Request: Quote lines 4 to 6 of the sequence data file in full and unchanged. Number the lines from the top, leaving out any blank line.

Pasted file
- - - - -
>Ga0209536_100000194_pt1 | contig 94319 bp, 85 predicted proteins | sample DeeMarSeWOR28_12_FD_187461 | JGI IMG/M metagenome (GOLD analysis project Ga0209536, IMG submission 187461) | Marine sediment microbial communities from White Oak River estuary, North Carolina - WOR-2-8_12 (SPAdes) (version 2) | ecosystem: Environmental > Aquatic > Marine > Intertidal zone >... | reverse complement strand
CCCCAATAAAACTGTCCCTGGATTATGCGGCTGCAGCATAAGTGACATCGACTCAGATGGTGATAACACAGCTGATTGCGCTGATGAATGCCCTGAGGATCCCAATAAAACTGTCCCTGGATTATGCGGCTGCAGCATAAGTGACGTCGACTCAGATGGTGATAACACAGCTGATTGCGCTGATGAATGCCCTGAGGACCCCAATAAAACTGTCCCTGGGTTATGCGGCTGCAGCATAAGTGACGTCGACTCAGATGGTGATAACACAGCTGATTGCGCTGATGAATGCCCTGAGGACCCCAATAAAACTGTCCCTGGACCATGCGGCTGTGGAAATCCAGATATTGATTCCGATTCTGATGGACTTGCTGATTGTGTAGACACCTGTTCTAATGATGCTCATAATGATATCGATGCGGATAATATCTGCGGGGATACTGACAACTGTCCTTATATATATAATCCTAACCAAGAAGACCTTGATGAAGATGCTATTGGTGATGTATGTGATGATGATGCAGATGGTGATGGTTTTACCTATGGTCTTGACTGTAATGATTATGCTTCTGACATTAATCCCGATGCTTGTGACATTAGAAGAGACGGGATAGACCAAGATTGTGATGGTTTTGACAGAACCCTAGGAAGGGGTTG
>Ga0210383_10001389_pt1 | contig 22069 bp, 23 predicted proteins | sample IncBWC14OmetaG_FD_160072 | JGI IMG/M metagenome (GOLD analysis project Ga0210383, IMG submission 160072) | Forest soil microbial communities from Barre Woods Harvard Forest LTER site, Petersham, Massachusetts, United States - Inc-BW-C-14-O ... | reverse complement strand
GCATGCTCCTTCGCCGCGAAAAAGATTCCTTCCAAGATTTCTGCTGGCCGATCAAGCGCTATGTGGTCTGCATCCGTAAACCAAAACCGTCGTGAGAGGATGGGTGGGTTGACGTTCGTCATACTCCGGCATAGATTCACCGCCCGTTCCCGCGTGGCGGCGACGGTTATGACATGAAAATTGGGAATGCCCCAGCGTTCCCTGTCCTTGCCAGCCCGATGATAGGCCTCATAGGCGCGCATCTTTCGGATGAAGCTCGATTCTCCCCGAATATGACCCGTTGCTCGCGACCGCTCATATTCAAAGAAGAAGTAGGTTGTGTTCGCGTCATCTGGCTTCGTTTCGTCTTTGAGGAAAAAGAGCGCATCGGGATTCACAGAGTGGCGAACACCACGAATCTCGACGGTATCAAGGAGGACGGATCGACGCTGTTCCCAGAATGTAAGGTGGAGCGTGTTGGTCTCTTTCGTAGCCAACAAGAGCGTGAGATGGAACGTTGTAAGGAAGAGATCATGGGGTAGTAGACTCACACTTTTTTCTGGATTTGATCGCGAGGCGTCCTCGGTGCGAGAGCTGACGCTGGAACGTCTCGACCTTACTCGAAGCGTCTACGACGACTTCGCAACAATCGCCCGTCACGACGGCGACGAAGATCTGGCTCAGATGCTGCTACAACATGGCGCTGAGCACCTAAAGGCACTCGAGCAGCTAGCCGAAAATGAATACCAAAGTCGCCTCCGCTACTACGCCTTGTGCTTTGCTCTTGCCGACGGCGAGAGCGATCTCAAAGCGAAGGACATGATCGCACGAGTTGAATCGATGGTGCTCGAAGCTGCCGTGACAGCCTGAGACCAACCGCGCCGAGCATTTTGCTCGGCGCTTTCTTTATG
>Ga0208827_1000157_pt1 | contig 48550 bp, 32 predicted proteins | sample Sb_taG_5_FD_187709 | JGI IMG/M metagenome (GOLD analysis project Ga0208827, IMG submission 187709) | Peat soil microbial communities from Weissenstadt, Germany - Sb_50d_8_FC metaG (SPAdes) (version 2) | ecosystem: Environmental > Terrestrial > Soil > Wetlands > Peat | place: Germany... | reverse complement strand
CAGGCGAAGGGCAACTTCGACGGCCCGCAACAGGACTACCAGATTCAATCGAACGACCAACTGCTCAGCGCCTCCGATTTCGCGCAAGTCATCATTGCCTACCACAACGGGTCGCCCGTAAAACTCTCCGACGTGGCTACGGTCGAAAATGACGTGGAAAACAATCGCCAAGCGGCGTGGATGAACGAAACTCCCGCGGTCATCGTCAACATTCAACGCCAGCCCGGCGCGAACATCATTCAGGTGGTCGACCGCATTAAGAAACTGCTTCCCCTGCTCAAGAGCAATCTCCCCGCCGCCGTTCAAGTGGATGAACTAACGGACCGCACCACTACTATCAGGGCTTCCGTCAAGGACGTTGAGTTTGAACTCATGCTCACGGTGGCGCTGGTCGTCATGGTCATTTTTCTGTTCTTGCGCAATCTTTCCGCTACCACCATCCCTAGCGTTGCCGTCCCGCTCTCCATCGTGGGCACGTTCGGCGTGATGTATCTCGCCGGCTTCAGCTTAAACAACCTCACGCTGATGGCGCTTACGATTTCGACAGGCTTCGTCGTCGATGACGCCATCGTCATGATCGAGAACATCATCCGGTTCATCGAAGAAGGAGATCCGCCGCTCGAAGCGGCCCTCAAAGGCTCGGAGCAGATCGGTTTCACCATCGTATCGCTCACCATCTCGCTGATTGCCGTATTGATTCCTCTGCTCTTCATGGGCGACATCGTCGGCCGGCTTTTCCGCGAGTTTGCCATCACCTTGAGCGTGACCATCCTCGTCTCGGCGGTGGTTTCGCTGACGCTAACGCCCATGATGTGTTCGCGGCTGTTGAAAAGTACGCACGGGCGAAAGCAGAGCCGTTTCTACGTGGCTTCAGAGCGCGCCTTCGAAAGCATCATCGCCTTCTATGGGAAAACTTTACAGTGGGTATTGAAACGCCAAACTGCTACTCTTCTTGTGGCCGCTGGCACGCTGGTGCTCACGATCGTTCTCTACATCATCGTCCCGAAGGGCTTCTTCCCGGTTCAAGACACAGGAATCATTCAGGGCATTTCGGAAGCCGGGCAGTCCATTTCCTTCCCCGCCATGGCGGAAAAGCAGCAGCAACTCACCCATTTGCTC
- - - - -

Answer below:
GCATGCTCCTTCGCCGCGAAAAAGATTCCTTCCAAGATTTCTGCTGGCCGATCAAGCGCTATGTGGTCTGCATCCGTAAACCAAAACCGTCGTGAGAGGATGGGTGGGTTGACGTTCGTCATACTCCGGCATAGATTCACCGCCCGTTCCCGCGTGGCGGCGACGGTTATGACATGAAAATTGGGAATGCCCCAGCGTTCCCTGTCCTTGCCAGCCCGATGATAGGCCTCATAGGCGCGCATCTTTCGGATGAAGCTCGATTCTCCCCGAATATGACCCGTTGCTCGCGACCGCTCATATTCAAAGAAGAAGTAGGTTGTGTTCGCGTCATCTGGCTTCGTTTCGTCTTTGAGGAAAAAGAGCGCATCGGGATTCACAGAGTGGCGAACACCACGAATCTCGACGGTATCAAGGAGGACGGATCGACGCTGTTCCCAGAATGTAAGGTGGAGCGTGTTGGTCTCTTTCGTAGCCAACAAGAGCGTGAGATGGAACGTTGTAAGGAAGAGATCATGGGGTAGTAGACTCACACTTTTTTCTGGATTTGATCGCGAGGCGTCCTCGGTGCGAGAGCTGACGCTGGAACGTCTCGACCTTACTCGAAGCGTCTACGACGACTTCGCAACAATCGCCCGTCACGACGGCGACGAAGATCTGGCTCAGATGCTGCTACAACATGGCGCTGAGCACCTAAAGGCACTCGAGCAGCTAGCCGAAAATGAATACCAAAGTCGCCTCCGCTACTACGCCTTGTGCTTTGCTCTTGCCGACGGCGAGAGCGATCTCAAAGCGAAGGACATGATCGCACGAGTTGAATCGATGGTGCTCGAAGCTGCCGTGACAGCCTGAGACCAACCGCGCCGAGCATTTTGCTCGGCGCTTTCTTTATG
>Ga0208827_1000157_pt1 | contig 48550 bp, 32 predicted proteins | sample Sb_taG_5_FD_187709 | JGI IMG/M metagenome (GOLD analysis project Ga0208827, IMG submission 187709) | Peat soil microbial communities from Weissenstadt, Germany - Sb_50d_8_FC metaG (SPAdes) (version 2) | ecosystem: Environmental > Terrestrial > Soil > Wetlands > Peat | place: Germany... | reverse complement strand
CAGGCGAAGGGCAACTTCGACGGCCCGCAACAGGACTACCAGATTCAATCGAACGACCAACTGCTCAGCGCCTCCGATTTCGCGCAAGTCATCATTGCCTACCACAACGGGTCGCCCGTAAAACTCTCCGACGTGGCTACGGTCGAAAATGACGTGGAAAACAATCGCCAAGCGGCGTGGATGAACGAAACTCCCGCGGTCATCGTCAACATTCAACGCCAGCCCGGCGCGAACATCATTCAGGTGGTCGACCGCATTAAGAAACTGCTTCCCCTGCTCAAGAGCAATCTCCCCGCCGCCGTTCAAGTGGATGAACTAACGGACCGCACCACTACTATCAGGGCTTCCGTCAAGGACGTTGAGTTTGAACTCATGCTCACGGTGGCGCTGGTCGTCATGGTCATTTTTCTGTTCTTGCGCAATCTTTCCGCTACCACCATCCCTAGCGTTGCCGTCCCGCTCTCCATCGTGGGCACGTTCGGCGTGATGTATCTCGCCGGCTTCAGCTTAAACAACCTCACGCTGATGGCGCTTACGATTTCGACAGGCTTCGTCGTCGATGACGCCATCGTCATGATCGAGAACATCATCCGGTTCATCGAAGAAGGAGATCCGCCGCTCGAAGCGGCCCTCAAAGGCTCGGAGCAGATCGGTTTCACCATCGTATCGCTCACCATCTCGCTGATTGCCGTATTGATTCCTCTGCTCTTCATGGGCGACATCGTCGGCCGGCTTTTCCGCGAGTTTGCCATCACCTTGAGCGTGACCATCCTCGTCTCGGCGGTGGTTTCGCTGACGCTAACGCCCATGATGTGTTCGCGGCTGTTGAAAAGTACGCACGGGCGAAAGCAGAGCCGTTTCTACGTGGCTTCAGAGCGCGCCTTCGAAAGCATCATCGCCTTCTATGGGAAAACTTTACAGTGGGTATTGAAACGCCAAACTGCTACTCTTCTTGTGGCCGCTGGCACGCTGGTGCTCACGATCGTTCTCTACATCATCGTCCCGAAGGGCTTCTTCCCGGTTCAAGACACAGGAATCATTCAGGGCATTTCGGAAGCCGGGCAGTCCATTTCCTTCCCCGCCATGGCGGAAAAGCAGCAGCAACTCACCCATTTGCTC